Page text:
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City racing game without randomness

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I saw let's play video from R-type. I read a lot about incidences in traffic. I wonder if users could script those incidences ( with real plate signatures and real locations (may pull in OSM) and times ) and let others race through them. I have no motivation to play R-type (I would feel like a slave) and I wonder why people seek intelligent games when there are so many programming challenges out there which need your intelligence. Or trying to use the next version of word or so... But this time this would help to educate. Watch out for kids, learn traffic light patterns, zip, emergency lanes. Parcel service. All cars on the left lane.

This would be like  crazy taxi, micro machines, gta  but without this arbitrariness. Either you hit nothing and a next level is unlocked or you die. The scripts need a fixed pace like in R-type. Maybe add a difficulty level: Manual, where you fall of the screen if you cannot accelerate enough due to a gear chosen to high.

You get points for hitting cars in no parking zones or cars violating right of way (especially leftturns or the symmetry on zip). You loose points for hitting the brake.

Lincolns will always drive to slow, BMW too fast, Mercedes think they always have right of way, hit an F150 and you die always, your car is a Honda Civic.

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There exist games where you program things to operate in a game. It starts with games like https://en.wikipedia.org/wiki/Core_War and probably ends somewhere in the area of being able to program an AI competitor in a game.

While programming may be seen as fun by programmers, the truth is that very few people can actually program, or even understand how to reason in such systems.

They already struggle with the microwave or alarm clock. In addition, programming anything is a lot of work, loads of little details and edge cases that have to be dealt with. For these reasons I think, programming games will never break through.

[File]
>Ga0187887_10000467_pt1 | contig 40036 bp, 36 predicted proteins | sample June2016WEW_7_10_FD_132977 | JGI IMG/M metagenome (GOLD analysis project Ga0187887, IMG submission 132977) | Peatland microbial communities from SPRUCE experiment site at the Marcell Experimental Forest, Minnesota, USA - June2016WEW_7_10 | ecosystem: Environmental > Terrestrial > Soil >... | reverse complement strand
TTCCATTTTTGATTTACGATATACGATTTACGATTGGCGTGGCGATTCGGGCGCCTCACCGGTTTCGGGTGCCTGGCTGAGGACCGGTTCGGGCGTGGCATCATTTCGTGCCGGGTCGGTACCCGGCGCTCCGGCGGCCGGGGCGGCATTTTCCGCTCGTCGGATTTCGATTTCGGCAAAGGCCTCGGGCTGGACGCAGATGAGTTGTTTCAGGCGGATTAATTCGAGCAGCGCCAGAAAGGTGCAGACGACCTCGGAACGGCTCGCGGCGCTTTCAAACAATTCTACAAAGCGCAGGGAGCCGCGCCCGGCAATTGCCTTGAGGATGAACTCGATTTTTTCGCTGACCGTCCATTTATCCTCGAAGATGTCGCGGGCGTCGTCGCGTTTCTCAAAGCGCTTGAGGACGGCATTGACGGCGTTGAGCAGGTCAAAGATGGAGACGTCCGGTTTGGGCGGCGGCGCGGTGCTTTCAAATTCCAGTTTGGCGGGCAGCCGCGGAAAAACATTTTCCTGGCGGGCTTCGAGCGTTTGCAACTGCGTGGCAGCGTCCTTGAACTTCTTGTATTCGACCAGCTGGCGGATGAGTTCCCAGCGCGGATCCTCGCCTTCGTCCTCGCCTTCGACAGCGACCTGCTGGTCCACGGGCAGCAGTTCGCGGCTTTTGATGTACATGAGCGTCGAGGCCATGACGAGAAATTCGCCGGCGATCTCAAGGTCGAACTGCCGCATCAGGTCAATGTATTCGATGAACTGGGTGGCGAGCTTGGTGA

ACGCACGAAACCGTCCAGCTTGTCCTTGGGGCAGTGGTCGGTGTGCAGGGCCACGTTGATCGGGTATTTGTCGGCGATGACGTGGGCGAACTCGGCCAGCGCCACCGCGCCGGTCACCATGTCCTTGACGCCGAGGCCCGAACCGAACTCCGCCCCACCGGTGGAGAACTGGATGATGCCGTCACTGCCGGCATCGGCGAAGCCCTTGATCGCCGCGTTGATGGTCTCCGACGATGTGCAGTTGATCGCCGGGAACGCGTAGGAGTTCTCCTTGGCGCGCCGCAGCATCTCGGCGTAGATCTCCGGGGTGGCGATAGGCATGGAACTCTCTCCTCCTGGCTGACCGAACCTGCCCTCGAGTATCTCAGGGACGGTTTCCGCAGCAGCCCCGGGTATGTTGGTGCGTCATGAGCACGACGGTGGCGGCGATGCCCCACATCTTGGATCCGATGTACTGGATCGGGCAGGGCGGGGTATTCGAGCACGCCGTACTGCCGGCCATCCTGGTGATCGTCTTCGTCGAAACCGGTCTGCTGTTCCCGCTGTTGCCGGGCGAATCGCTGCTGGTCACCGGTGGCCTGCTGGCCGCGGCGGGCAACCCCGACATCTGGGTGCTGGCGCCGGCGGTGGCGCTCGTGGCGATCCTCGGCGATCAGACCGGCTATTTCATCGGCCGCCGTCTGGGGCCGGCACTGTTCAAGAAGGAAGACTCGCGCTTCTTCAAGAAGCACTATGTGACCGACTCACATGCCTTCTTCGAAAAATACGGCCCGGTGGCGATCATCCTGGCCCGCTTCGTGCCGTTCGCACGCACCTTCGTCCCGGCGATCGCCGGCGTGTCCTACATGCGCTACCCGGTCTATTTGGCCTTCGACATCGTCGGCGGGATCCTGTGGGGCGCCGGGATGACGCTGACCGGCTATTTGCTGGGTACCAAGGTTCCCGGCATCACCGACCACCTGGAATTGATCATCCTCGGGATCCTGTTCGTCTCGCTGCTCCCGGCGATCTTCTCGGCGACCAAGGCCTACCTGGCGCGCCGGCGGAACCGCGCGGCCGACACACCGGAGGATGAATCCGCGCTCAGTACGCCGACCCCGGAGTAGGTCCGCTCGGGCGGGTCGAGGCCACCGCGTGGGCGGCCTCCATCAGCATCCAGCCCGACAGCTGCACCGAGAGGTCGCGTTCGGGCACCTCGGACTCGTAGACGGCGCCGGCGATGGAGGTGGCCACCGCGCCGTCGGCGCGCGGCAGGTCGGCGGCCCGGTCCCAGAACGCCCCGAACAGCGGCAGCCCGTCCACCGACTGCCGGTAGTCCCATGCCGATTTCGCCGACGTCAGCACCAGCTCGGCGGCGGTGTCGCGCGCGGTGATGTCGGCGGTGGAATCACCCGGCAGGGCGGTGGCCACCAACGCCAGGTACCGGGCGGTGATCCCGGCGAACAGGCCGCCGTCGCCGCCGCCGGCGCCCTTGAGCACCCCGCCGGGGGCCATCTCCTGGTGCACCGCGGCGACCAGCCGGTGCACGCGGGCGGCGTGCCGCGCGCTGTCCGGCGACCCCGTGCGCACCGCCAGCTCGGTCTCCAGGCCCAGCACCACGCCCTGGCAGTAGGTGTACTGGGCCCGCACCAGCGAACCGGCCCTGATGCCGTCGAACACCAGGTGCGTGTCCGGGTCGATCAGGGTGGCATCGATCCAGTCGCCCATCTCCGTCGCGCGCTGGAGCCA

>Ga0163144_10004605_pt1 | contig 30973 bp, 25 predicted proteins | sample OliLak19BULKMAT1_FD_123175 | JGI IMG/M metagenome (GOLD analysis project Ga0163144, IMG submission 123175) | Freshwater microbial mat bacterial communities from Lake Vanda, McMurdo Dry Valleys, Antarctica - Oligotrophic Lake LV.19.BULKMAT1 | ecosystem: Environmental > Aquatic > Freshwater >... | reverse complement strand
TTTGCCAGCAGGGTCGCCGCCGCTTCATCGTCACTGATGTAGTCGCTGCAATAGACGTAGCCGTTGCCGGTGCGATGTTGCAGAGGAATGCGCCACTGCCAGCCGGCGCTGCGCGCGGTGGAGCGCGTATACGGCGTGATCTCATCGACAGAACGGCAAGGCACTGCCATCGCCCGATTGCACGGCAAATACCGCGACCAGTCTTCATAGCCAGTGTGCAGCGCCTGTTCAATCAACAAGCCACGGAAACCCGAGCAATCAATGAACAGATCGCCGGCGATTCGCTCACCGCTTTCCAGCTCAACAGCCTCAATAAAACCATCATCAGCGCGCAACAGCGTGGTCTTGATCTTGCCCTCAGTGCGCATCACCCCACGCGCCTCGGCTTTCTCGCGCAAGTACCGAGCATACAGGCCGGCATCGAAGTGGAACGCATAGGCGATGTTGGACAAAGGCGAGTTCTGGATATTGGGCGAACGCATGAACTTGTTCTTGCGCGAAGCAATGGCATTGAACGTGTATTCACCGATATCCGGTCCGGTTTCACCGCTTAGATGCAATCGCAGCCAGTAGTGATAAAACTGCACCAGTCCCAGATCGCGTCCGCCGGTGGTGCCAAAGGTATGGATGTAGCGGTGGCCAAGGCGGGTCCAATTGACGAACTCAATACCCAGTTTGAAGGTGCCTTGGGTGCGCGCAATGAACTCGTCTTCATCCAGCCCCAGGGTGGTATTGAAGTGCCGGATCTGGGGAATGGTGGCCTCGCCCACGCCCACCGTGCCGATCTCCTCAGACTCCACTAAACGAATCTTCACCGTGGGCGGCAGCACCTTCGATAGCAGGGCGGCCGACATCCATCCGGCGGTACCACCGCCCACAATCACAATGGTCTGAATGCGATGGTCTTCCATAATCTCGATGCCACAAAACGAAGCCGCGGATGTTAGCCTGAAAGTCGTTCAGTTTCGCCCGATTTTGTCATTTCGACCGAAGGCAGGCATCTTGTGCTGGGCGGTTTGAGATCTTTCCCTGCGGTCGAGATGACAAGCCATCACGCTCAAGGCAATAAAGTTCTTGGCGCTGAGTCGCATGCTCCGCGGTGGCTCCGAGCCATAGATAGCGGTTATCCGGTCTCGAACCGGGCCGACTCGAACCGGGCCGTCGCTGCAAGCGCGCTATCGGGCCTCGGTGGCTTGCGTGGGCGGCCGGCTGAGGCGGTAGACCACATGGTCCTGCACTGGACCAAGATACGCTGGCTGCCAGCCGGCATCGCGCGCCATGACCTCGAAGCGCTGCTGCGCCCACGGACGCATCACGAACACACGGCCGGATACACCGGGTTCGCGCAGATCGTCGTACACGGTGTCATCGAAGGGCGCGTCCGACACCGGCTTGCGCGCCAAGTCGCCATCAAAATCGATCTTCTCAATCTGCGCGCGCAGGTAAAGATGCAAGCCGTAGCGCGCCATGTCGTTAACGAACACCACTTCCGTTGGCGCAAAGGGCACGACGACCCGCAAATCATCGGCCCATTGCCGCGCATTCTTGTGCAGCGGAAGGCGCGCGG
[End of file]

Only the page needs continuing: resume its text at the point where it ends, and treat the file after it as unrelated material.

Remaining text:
Even for programmers there are limits. If you work on a difficult problem all day, you don't want more difficult details to figure out for relaxing. This is why programmers also play intelligent games. Heck, I have been playing patience for quite some time, it's quite addictive I find, even though it doesn't actually do anything!!

 

 

If you widen "programming" to "customizing", people do a lot more programming. Beyond a different looking skin, eg in car games you do make choices on engine type, air resistance, speed, suspension, weight and so on. While it is not actually coding instructions, you do change your vehicle to get some desired behavior.

 

 

 

Your idea comes quite close to writing an AI for a game. Maybe that would be a good direction for checking out what is available.

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I hope to channel the road rage into the programming enthusiasm. It needs to be simple like minecraft. I just saw there exist a  Super Mario Builder U. And on the PS there is this  sand sack. I do not want people to write long programs. Maybe Scratch can be used. Triggers placed on the map lead to short actions.

Problem is, road rage is volatile. Also I have the real game, I will probably crash someday trying to zip into stubborn people. Or I will hit a pedestrian running in dark clothes in the night in the rain crossing the street behind a bend.

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I just tried Super Mario Maker with 3 kids ( 6..8 years ). And it works. So at least kids like programming for fun.

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I just tried Super Mario Maker with 3 kids ( 6..8 years ). And it works. So at least kids like programming for fun.

 

Kids don't have to work for a living, so they tend to be more forgiving than adults when it comes to wasting hours on solving "hard problems" in their free time.